Words: 737 - Pages: 3

Reader Response

...S. McDonald Professor Williams ENC 1102 12 January 2011 Reader Response 1 The first time I read “The Cranes” by Peter Meinke, it appeared to be nothing more than a story about an elderly couple sitting in their car at the Gulf of Mexico reflecting on their lives together. However, the second time I read the short story, I began to pick up on the author’s symbolism. It wasn’t until I read the story for a third time that I realized the couple was committing suicide. I truly enjoyed this story. There is so much more to it than I originally thought. The initial shock of realizing that the husband and wife were taking their own lives was quite disturbing to me. However, I was greatly comforted by the couple’s sense of humor in these final moments of their lives. They were so completely at ease with one another. The author uses descriptions of three different kinds of birds to convey an image of how the couple must view themselves and the world around them at this point in their lives. “Along the marshy shore two tall stately birds, staring motionless toward the Gulf, towered the bobbing egrets and scurrying plovers.” (Meyer 621) The first clue the author gives that there is more to the story than there first appears to be is the mention of the shower curtain on the front seat. “the shower curtain spread over the front seat crackled and hissed.” (Meyer 622) The next clue is when the wife questions if they are......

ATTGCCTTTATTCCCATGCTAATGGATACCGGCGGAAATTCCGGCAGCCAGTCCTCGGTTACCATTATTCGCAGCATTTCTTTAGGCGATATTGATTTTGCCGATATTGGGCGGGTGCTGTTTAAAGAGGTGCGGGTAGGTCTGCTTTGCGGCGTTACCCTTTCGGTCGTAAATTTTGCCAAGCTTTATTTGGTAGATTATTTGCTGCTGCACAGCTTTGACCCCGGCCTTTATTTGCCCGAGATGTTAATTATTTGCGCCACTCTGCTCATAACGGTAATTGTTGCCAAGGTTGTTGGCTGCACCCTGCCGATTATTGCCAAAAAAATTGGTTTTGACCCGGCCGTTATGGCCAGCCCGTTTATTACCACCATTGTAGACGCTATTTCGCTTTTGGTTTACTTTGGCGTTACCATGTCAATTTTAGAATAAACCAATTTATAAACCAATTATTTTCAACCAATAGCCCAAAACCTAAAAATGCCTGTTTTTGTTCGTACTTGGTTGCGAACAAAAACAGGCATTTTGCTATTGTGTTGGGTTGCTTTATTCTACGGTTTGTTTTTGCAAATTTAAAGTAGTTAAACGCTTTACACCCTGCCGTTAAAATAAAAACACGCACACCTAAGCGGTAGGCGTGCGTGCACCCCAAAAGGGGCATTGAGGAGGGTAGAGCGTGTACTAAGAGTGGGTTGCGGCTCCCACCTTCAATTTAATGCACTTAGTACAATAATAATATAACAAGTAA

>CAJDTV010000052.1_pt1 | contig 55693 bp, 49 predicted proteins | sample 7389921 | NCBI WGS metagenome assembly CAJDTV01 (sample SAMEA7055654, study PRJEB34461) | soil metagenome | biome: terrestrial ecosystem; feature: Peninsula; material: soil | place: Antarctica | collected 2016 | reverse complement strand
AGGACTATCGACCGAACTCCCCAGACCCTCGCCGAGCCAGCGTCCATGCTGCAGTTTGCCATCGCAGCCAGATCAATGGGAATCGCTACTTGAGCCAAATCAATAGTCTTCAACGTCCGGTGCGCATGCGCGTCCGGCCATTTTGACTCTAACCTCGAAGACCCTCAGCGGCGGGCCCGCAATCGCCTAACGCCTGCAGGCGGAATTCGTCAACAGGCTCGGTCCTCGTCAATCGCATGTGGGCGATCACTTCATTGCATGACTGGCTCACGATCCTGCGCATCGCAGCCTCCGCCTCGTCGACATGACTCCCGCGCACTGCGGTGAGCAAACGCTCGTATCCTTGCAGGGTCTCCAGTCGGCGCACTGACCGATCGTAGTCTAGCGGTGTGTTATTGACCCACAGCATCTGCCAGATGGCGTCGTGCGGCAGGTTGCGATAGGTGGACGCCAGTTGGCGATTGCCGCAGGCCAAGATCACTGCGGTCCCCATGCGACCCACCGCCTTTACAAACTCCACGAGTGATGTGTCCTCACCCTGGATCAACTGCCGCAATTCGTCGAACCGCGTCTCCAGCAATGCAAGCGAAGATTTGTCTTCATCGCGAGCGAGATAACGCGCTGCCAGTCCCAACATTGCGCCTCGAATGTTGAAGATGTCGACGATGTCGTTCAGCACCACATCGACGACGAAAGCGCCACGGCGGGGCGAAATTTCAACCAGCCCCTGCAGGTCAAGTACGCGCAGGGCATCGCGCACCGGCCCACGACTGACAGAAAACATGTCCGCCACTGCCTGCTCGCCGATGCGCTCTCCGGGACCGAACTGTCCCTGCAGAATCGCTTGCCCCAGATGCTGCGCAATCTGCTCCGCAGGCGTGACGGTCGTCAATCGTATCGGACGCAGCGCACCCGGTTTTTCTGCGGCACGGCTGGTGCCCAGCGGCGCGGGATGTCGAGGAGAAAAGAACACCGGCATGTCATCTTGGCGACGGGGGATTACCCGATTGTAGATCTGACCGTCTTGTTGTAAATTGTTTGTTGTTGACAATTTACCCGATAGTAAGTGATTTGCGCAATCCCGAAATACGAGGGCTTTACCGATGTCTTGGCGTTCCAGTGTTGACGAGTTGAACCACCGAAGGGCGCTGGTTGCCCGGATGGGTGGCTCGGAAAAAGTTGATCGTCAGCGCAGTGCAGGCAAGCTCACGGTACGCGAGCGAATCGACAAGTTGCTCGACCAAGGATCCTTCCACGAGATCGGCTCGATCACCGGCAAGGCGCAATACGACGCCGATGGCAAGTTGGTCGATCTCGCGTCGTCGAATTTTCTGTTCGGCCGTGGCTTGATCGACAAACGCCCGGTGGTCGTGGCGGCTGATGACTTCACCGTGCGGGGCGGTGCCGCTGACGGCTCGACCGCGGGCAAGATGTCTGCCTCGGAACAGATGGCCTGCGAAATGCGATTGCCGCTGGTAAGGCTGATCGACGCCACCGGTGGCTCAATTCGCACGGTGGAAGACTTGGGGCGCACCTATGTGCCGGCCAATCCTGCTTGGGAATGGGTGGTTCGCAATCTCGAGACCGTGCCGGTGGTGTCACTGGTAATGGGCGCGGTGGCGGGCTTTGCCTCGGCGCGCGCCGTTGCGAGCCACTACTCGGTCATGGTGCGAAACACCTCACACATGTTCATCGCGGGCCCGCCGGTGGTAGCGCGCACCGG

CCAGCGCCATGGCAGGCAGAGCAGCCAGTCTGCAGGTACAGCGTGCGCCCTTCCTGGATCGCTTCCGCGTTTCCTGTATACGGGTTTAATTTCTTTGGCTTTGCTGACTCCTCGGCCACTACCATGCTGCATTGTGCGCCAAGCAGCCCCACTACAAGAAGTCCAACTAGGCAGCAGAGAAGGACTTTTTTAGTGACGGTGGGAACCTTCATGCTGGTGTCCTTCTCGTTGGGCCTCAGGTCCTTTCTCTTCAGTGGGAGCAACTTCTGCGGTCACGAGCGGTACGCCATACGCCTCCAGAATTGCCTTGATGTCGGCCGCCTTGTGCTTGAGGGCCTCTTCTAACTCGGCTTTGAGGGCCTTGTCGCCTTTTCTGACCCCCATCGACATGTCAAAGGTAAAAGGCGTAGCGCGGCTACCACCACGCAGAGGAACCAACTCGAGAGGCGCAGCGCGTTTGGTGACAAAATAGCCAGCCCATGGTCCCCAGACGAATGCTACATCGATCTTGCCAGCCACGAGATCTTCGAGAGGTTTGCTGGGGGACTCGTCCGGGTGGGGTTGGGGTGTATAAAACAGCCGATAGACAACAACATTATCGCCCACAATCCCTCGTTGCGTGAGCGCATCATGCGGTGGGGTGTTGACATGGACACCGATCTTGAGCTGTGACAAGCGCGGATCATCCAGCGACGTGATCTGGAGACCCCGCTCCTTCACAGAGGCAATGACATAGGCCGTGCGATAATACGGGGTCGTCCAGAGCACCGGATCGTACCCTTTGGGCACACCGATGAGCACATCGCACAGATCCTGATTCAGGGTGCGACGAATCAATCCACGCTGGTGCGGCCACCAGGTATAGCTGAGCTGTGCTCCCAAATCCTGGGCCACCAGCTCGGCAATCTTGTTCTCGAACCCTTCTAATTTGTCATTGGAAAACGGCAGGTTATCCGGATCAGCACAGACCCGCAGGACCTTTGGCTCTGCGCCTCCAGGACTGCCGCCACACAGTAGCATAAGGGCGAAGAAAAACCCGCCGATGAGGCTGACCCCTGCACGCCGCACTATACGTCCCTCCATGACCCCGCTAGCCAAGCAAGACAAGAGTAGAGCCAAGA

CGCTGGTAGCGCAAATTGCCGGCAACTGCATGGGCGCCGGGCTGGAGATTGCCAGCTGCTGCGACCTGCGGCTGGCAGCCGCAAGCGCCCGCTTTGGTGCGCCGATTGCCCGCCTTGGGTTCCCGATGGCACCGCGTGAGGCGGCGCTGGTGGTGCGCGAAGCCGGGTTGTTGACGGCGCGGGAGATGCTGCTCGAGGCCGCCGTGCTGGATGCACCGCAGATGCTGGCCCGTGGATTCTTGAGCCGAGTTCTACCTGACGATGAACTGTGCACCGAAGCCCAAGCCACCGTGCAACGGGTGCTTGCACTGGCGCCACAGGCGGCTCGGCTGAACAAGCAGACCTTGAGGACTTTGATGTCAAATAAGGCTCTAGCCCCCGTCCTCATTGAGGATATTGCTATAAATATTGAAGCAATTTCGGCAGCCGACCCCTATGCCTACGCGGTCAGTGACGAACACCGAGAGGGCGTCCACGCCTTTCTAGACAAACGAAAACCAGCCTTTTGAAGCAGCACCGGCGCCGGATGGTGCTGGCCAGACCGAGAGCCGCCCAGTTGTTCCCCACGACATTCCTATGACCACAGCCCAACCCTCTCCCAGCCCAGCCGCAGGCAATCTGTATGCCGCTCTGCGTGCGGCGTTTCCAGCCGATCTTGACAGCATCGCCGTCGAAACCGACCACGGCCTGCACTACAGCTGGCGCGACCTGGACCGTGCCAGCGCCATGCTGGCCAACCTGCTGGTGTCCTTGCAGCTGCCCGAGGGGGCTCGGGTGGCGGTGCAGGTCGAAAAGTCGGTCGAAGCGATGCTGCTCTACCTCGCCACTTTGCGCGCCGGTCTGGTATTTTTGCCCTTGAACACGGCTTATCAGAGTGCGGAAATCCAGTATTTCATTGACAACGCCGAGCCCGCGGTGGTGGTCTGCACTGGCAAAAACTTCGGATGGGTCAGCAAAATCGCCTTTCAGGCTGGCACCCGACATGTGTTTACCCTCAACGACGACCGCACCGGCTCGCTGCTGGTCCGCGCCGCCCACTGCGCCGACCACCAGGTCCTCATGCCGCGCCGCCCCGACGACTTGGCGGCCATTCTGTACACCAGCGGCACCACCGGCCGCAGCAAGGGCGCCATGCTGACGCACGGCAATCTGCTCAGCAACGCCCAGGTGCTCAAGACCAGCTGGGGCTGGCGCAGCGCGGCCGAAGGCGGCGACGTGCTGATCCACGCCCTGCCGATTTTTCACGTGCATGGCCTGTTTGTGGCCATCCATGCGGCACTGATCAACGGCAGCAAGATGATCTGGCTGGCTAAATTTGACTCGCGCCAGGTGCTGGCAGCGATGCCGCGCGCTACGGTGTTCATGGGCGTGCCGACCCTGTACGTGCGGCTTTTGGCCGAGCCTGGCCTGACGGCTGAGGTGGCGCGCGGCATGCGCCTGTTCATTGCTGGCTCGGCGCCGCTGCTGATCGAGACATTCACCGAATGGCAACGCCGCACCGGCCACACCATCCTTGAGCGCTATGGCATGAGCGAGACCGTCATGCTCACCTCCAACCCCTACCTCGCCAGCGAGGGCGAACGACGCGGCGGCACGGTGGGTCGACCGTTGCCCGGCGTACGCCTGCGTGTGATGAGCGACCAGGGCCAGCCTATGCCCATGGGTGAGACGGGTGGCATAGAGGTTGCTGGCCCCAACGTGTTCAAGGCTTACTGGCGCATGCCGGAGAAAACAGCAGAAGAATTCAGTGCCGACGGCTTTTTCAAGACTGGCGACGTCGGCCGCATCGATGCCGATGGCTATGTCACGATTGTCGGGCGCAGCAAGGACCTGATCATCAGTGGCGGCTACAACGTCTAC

Words: 478 - Pages: 2

Reader Response